We are all familiar with many art forms that manifest themselves in various aspects of our personal and professional lives. While there are certain inherent talents like music, dance and acting (even these are subject to grooming), the more technical ones can be perfected through rigorous training.
Not that fortunate with the inherent talents, I have always struggled, invariably finding
myself putting in extra efforts, to acquire a few skills necessary for survival. However, I don’t credit myself for all the lessons learned and maiden territories explored. I owe many learning opportunities to the wizards of the inimitable “art of ignorance”.
Believe me, it took many years of professional obliviousness to identify this unknown dimension of art and its scholars. Whenever a new task (mostly without any fiscal incentive)was proposed during official meetings, I inadvertently found myself volunteering for it, as many colleagues and seniors opted out claiming ignorance to the required expertise, and declaring themselves incompetent for the job at hand. Revelling in self-admiration, I often slogged to sail through self-invited drudgery.
My wiser counterparts, on the other hand, smooth-sailed through their routine work, occasionally empathising with me.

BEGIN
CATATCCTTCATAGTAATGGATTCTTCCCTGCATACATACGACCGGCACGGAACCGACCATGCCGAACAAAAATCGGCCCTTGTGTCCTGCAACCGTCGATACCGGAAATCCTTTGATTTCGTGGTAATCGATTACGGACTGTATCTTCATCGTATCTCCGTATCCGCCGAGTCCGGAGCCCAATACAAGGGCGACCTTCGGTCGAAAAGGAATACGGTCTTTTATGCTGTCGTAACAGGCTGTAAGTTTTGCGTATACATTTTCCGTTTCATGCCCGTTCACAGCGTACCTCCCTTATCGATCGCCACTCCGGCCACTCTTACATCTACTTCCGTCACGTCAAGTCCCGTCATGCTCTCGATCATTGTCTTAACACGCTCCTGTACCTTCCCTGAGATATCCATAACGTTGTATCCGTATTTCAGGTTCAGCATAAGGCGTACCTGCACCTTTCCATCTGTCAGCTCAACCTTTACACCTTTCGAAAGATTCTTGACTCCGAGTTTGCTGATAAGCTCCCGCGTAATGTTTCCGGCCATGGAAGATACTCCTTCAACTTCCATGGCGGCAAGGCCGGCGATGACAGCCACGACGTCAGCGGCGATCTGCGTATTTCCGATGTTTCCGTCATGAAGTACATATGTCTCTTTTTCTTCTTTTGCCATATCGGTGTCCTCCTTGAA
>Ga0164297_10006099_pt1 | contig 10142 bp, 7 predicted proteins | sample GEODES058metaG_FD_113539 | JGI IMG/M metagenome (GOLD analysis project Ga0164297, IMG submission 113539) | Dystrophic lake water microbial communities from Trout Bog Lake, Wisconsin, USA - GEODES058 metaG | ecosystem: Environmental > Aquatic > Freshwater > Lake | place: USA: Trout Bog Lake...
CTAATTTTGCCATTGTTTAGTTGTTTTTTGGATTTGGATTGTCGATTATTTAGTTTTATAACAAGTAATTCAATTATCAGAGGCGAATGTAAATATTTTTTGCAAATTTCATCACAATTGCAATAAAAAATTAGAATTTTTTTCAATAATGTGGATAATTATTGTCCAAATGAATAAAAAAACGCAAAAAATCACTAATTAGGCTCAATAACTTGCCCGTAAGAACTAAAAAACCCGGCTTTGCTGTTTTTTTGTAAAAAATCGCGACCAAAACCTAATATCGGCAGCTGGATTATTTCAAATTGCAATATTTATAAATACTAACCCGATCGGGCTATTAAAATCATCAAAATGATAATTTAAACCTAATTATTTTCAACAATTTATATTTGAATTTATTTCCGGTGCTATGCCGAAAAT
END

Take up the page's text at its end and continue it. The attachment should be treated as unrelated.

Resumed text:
I would not have unravelled this mysterious art of “unknowing the known”, but for an eye-opening incident in the office. One of my colleagues, when asked to prepare a power point presentation for the annual review and budget meeting, excused himself by claiming ignorance to the said computer programme, and I, as usual, magnanimously volunteered for it. Although I was not well-versed with power point back then, you see those were the good old 90s when we didn’t live and breathe computers.
A few days later, the management invited individual presentations from our team for a new project, and this was an incentive-based assignment. We all tried our best, but the presentation which found acceptance was the one by my once-ignorant colleague, and that too in power point. That was my first introduction to this hitherto unknown skill of “unlearning the learned” and vice versa for personal benefit.
Today, after so many years, I am still not a disciple of this art form, but there are many connoisseurs of the “art of ignorance” who diligently practice it in various forms in their social and professional lives. The stalwarts, of course, are our seasoned politicians who are veterans when it comes to being ignorant of the soaring inflation, plummeting growth rate, misuse of funds allocated for public welfare, progress of projects, their own election manifestos and even the voters of their constituency who elected them.
Someone has rightly said: “Where ignorance is bliss, it is folly to be wise.”
Nonetheless, the art of ignorance may be beneficial for its exponents and detrimental to others, but I earnestly dedicate this column to everyone whose feigned ignorance compelled me to venture into uninitiated territories, challenge my limitations and emerge enriched by each experience. May the light of virtuous wisdom dispel the shadows of feigned ignorance!